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Giants fail to lock up West, preparing for 'meaningful' finale

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SAN FRANCISCO -- Gabe Kapler sat down in the press conference room at Oracle Park about 10 minutes after the Giants lost 3-2 in extra innings, and about an hour before the Los Angeles Dodgers and Milwaukee Brewers would begin their game at Dodger Stadium. He said he wasn't quite sure where he would watch it, but he was quite emphatic about what he felt was ahead of the Giants. 

"We're expecting to play a meaningful game tomorrow. That's it," he said. "Obviously we'll pay attention to the Milwaukee-Los Angeles game, but we're expecting that tomorrow's game is going to be the one that we need to win."

The Giants are set up well, or at least much better than they were on Saturday when a win would have clinched the NL West. Kapler admitted after the game that right-handers Tyler Rogers and Dominic Leone, two of his top relievers, were not available. Jake McGee, activated on Saturday morning, was not quite ready to be thrown into the fire in a close game.

Rogers and Leone will be back in the mix Sunday, potentially trying to back Logan Webb, who has been one of the National League's best pitchers since May. He will go up against Reiss Knehr, a 24-year-old righty who has a 3.57 ERA in the minors this year but a 4.85 ERA as a starter and reliever in the big leagues. 

That is a huge advantage for the Giants on paper, but they seemed to be in a good position on Saturday, too. Kevin Gausman looked like the All-Star who dominated the first half and the Giants gave him an early lead against a team that had to deal with pregame rumors that manager Jayce Tingler will be fired when the season is over.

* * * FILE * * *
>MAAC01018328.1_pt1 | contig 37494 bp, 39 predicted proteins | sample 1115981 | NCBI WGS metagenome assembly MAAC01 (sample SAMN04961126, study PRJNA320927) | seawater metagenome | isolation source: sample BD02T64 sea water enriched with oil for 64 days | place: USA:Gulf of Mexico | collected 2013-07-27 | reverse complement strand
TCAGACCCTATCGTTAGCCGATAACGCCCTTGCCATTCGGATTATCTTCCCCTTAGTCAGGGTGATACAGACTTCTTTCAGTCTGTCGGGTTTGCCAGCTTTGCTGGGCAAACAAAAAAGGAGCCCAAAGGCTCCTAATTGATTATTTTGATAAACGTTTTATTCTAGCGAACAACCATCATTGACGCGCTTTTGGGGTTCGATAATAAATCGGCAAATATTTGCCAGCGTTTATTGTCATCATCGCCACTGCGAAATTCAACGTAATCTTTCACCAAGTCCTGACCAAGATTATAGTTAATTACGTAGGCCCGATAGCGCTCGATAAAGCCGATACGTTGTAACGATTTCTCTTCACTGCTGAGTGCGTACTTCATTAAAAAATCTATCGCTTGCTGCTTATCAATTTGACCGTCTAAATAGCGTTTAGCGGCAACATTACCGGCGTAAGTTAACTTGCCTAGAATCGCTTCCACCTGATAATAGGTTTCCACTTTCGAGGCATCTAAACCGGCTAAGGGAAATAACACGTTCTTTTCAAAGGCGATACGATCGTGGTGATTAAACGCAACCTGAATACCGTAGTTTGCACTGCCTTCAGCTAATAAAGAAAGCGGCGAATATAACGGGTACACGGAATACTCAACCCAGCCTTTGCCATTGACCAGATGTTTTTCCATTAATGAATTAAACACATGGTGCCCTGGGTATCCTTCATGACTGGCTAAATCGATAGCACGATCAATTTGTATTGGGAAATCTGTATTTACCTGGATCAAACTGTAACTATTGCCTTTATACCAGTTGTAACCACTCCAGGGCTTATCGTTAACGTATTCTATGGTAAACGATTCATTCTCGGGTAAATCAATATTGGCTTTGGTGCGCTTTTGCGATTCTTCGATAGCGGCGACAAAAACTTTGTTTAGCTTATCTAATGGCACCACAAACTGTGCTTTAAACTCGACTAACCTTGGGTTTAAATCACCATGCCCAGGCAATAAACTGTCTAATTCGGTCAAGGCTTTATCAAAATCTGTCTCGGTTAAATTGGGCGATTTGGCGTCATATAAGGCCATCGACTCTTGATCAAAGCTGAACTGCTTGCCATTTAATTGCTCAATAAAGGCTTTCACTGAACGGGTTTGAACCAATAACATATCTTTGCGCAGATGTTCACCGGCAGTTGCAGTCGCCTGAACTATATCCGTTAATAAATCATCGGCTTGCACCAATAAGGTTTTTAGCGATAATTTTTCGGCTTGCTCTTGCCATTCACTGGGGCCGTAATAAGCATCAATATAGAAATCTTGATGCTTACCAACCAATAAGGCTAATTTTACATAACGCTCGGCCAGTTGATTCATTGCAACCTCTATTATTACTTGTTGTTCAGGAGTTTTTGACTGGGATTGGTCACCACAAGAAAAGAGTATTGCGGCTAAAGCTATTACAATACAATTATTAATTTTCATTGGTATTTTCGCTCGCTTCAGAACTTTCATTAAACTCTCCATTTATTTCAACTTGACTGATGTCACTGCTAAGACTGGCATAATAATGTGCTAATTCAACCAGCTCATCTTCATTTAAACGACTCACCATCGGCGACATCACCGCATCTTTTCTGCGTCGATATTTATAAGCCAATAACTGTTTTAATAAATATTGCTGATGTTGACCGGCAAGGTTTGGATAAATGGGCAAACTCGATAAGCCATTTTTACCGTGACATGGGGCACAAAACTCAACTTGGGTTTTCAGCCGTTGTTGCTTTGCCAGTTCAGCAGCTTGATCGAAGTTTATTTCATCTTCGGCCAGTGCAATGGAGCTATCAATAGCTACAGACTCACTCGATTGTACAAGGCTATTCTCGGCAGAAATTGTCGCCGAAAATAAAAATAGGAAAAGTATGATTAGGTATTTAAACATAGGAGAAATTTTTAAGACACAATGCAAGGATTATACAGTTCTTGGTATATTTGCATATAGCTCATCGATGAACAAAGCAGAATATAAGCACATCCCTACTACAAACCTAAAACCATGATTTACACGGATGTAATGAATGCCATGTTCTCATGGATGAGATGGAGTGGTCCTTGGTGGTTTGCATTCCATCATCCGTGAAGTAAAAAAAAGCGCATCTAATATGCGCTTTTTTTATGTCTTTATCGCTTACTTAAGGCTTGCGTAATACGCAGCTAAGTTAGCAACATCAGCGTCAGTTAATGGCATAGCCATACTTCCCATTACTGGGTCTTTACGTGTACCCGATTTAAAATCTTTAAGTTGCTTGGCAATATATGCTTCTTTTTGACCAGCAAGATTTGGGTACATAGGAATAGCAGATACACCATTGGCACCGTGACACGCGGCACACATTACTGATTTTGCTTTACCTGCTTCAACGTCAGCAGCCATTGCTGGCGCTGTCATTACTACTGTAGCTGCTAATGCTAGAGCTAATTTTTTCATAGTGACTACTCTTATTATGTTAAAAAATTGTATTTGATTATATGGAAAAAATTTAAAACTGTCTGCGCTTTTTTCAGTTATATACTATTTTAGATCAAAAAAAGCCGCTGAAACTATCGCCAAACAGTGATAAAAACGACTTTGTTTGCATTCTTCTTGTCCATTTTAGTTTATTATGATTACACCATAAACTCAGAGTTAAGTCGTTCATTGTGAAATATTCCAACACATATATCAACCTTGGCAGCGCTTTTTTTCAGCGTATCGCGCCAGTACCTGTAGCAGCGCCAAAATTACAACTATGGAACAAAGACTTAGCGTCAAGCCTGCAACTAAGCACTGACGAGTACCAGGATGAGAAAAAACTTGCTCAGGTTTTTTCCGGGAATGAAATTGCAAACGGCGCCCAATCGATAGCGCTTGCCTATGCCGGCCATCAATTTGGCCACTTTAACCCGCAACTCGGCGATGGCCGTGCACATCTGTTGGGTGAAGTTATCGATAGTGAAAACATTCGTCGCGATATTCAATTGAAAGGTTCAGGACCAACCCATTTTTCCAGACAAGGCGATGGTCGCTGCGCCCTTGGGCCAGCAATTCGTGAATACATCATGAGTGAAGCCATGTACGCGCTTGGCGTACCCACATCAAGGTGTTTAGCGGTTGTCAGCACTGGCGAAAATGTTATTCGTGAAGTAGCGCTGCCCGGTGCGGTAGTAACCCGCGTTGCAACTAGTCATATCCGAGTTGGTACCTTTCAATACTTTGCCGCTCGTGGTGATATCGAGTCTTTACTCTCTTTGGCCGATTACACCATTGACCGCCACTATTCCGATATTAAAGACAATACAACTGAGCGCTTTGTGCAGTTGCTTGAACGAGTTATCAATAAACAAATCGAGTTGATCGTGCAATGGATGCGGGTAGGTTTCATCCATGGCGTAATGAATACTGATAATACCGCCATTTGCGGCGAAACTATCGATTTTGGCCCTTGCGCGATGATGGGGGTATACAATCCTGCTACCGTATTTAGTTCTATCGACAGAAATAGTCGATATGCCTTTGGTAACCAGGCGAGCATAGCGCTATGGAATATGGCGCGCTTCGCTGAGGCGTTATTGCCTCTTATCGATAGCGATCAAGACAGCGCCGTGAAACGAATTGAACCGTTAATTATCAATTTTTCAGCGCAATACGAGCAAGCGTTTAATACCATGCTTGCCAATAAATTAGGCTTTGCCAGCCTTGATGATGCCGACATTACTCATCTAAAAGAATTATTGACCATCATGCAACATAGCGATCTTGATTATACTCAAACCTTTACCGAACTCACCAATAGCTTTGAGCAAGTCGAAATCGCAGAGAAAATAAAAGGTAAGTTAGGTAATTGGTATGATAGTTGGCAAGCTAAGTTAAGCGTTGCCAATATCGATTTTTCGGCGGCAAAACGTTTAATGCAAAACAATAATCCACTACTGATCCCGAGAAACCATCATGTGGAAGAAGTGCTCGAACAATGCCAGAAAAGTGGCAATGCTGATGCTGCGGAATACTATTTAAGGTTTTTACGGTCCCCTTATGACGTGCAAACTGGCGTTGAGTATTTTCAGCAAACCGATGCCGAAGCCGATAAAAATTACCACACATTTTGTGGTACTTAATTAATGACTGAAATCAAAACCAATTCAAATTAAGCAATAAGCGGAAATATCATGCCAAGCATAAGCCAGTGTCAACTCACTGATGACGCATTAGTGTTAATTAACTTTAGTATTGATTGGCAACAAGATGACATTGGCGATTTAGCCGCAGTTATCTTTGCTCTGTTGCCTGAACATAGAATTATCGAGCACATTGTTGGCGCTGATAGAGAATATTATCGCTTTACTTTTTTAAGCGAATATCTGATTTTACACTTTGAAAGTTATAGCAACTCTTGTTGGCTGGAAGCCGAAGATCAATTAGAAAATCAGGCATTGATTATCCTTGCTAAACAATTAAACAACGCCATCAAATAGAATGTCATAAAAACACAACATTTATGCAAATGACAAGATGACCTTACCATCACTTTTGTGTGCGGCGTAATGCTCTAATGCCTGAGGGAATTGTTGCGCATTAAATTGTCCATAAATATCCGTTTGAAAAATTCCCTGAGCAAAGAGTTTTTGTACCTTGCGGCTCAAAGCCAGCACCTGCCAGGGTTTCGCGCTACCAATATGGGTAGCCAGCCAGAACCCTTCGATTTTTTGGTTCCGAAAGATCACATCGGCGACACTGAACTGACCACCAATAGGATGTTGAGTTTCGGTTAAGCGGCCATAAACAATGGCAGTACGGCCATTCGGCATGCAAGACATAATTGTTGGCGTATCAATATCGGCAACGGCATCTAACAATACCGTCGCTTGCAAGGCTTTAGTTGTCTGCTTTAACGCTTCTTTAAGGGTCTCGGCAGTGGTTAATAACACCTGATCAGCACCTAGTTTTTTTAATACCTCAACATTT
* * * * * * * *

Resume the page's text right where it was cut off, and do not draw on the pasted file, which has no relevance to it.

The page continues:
But the Padres kept coming back, and the Giants kept coming up short at the plate. That made this a close one, and that was a problem for the Giants. Gausman was at just 84 pitches through seven one-run innings, but his hand was cramping up and he was replaced by Zack Littell. In an inning that would ordinarily go to Rogers, Littell gave up the tying run.

The game went to the 10th, with the Padres getting a two-out, two-strike double from Jake Cronenworth giving them the lead. The Giants have written an unbelievable story this season, and it seemed they were set for one last twist in the bottom of the inning. 

Mark Melancon, the most notorious addition to the team during the lean years, came on with the tying run on second and Buster Posey waiting in the on-deck circle. Steven Duggar struck out, Posey grounded out, and Wilmer Flores flied out. 

The air was sucked out of a sold-out Oracle Park in a matter of seconds, and players wore somber looks as they walked off the field. They had hoped to charge through the front door and clinch the West with an eighth straight win, and it seemed most had not given much thought to how they would handle Saturday night if they lost. 

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Kapler said his guess was that he would stay in the clubhouse. Gausman said he planned to go home but would be up for coming back to the ballpark if players wanted to celebrate. Longoria, one of the leaders of the clubhouse celebrations this season, said he wasn't sure. His focus was elsewhere. 

"We've kind of been in the driver's seat the whole year and really focused on us and what we can control," he said. "The only thing we can control is tomorrow's game. If we win, we're in. We'll worry about celebrating whenever that happens."

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